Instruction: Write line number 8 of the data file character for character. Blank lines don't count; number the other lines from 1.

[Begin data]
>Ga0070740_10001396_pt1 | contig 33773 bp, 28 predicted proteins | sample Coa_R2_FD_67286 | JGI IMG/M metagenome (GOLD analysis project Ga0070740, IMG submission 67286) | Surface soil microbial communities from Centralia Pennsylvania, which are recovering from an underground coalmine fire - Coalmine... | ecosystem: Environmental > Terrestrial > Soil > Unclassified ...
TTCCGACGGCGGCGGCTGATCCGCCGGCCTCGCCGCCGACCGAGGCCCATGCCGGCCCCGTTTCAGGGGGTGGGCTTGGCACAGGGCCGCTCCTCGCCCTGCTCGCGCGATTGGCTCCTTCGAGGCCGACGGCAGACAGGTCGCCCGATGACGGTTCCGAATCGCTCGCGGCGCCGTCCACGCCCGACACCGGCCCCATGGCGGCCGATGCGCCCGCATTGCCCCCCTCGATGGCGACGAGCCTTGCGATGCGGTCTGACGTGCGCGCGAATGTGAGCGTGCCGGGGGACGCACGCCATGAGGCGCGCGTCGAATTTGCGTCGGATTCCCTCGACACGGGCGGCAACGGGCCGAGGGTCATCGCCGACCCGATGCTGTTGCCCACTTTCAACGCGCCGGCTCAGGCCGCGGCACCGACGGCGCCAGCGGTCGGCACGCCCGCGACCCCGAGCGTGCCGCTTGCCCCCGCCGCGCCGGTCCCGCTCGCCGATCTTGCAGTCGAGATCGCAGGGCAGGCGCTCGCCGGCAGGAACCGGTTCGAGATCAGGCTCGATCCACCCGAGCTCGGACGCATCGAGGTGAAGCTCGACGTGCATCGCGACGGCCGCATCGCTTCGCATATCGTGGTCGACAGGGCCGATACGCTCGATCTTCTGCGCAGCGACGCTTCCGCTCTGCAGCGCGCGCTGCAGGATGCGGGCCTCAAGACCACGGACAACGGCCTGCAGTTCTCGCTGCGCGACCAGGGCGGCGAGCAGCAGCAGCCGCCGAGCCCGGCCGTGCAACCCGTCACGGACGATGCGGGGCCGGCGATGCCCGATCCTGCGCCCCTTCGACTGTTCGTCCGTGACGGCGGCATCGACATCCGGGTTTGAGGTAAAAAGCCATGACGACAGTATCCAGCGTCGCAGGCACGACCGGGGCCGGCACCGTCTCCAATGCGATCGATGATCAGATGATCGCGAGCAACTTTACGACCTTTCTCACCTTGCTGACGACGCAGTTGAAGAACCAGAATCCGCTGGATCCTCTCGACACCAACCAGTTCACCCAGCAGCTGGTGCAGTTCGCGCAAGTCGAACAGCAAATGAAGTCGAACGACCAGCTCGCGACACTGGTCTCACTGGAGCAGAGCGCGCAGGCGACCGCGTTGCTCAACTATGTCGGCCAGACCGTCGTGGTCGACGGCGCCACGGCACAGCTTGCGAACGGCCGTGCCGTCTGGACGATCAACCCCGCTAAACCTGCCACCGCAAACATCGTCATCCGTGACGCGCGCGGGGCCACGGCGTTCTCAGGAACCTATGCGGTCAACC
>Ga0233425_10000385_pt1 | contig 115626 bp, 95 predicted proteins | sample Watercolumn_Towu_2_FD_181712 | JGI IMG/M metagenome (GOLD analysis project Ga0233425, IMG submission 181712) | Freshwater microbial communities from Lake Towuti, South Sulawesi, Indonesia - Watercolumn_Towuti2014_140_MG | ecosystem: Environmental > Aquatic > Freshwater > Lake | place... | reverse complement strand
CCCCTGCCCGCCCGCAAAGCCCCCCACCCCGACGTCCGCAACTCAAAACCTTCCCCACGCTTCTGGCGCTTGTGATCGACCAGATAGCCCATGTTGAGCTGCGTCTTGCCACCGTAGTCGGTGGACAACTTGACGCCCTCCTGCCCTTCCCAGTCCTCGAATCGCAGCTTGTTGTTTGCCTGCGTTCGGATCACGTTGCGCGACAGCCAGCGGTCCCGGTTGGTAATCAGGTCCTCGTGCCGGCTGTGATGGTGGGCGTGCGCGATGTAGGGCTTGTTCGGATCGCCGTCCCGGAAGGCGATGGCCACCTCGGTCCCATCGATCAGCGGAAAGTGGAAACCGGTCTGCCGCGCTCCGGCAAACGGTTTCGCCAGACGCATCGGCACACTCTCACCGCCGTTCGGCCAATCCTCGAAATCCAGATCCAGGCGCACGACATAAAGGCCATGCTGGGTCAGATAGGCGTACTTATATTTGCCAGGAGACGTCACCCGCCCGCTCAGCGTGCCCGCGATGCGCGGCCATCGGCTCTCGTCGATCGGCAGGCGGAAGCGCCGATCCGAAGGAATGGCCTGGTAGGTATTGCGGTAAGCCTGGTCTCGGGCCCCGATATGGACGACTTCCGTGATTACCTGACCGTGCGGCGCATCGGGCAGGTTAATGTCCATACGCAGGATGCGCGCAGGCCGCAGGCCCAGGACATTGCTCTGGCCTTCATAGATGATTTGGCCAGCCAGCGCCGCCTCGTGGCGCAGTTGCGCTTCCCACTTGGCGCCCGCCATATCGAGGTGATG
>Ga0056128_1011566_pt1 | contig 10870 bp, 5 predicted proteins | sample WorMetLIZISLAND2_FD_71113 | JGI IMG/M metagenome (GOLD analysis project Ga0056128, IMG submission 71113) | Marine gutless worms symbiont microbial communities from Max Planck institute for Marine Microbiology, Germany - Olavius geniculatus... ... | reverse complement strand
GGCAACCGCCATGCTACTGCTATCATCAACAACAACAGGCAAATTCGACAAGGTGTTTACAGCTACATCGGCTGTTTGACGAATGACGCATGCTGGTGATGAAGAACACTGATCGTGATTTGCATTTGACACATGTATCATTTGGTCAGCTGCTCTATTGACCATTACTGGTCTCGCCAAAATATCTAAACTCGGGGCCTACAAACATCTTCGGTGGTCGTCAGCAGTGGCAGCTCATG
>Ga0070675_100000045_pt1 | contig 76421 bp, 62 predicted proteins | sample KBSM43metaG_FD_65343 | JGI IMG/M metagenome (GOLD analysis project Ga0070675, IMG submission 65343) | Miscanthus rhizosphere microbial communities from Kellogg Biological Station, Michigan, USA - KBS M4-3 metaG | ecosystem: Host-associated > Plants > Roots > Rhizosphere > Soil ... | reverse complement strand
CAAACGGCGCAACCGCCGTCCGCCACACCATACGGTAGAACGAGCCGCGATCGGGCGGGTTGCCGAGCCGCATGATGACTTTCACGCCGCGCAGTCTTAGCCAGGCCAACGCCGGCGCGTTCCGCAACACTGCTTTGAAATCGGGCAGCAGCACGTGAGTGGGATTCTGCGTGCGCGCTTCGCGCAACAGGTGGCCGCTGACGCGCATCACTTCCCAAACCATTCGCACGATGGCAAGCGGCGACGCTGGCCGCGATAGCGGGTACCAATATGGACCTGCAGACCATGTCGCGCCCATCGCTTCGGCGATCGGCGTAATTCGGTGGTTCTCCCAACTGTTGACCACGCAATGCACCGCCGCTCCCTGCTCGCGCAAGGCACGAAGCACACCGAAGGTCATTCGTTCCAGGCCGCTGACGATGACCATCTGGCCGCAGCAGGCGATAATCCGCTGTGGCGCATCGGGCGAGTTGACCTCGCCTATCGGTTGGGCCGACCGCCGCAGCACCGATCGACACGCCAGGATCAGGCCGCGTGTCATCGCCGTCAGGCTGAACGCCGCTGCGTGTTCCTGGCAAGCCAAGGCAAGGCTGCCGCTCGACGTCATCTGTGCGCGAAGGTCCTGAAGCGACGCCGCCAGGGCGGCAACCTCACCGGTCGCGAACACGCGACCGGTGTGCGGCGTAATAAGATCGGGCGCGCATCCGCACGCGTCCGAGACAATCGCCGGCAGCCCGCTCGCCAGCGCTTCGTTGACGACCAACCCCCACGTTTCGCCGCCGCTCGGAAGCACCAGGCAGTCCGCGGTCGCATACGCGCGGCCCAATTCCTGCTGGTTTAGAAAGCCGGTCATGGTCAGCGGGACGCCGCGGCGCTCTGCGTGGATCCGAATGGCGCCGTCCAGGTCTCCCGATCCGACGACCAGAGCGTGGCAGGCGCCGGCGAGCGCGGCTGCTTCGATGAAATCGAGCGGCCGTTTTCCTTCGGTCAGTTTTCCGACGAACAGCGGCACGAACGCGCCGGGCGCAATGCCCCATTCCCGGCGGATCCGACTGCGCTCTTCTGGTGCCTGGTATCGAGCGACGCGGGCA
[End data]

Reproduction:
CAAACGGCGCAACCGCCGTCCGCCACACCATACGGTAGAACGAGCCGCGATCGGGCGGGTTGCCGAGCCGCATGATGACTTTCACGCCGCGCAGTCTTAGCCAGGCCAACGCCGGCGCGTTCCGCAACACTGCTTTGAAATCGGGCAGCAGCACGTGAGTGGGATTCTGCGTGCGCGCTTCGCGCAACAGGTGGCCGCTGACGCGCATCACTTCCCAAACCATTCGCACGATGGCAAGCGGCGACGCTGGCCGCGATAGCGGGTACCAATATGGACCTGCAGACCATGTCGCGCCCATCGCTTCGGCGATCGGCGTAATTCGGTGGTTCTCCCAACTGTTGACCACGCAATGCACCGCCGCTCCCTGCTCGCGCAAGGCACGAAGCACACCGAAGGTCATTCGTTCCAGGCCGCTGACGATGACCATCTGGCCGCAGCAGGCGATAATCCGCTGTGGCGCATCGGGCGAGTTGACCTCGCCTATCGGTTGGGCCGACCGCCGCAGCACCGATCGACACGCCAGGATCAGGCCGCGTGTCATCGCCGTCAGGCTGAACGCCGCTGCGTGTTCCTGGCAAGCCAAGGCAAGGCTGCCGCTCGACGTCATCTGTGCGCGAAGGTCCTGAAGCGACGCCGCCAGGGCGGCAACCTCACCGGTCGCGAACACGCGACCGGTGTGCGGCGTAATAAGATCGGGCGCGCATCCGCACGCGTCCGAGACAATCGCCGGCAGCCCGCTCGCCAGCGCTTCGTTGACGACCAACCCCCACGTTTCGCCGCCGCTCGGAAGCACCAGGCAGTCCGCGGTCGCATACGCGCGGCCCAATTCCTGCTGGTTTAGAAAGCCGGTCATGGTCAGCGGGACGCCGCGGCGCTCTGCGTGGATCCGAATGGCGCCGTCCAGGTCTCCCGATCCGACGACCAGAGCGTGGCAGGCGCCGGCGAGCGCGGCTGCTTCGATGAAATCGAGCGGCCGTTTTCCTTCGGTCAGTTTTCCGACGAACAGCGGCACGAACGCGCCGGGCGCAATGCCCCATTCCCGGCGGATCCGACTGCGCTCTTCTGGTGCCTGGTATCGAGCGACGCGGGCA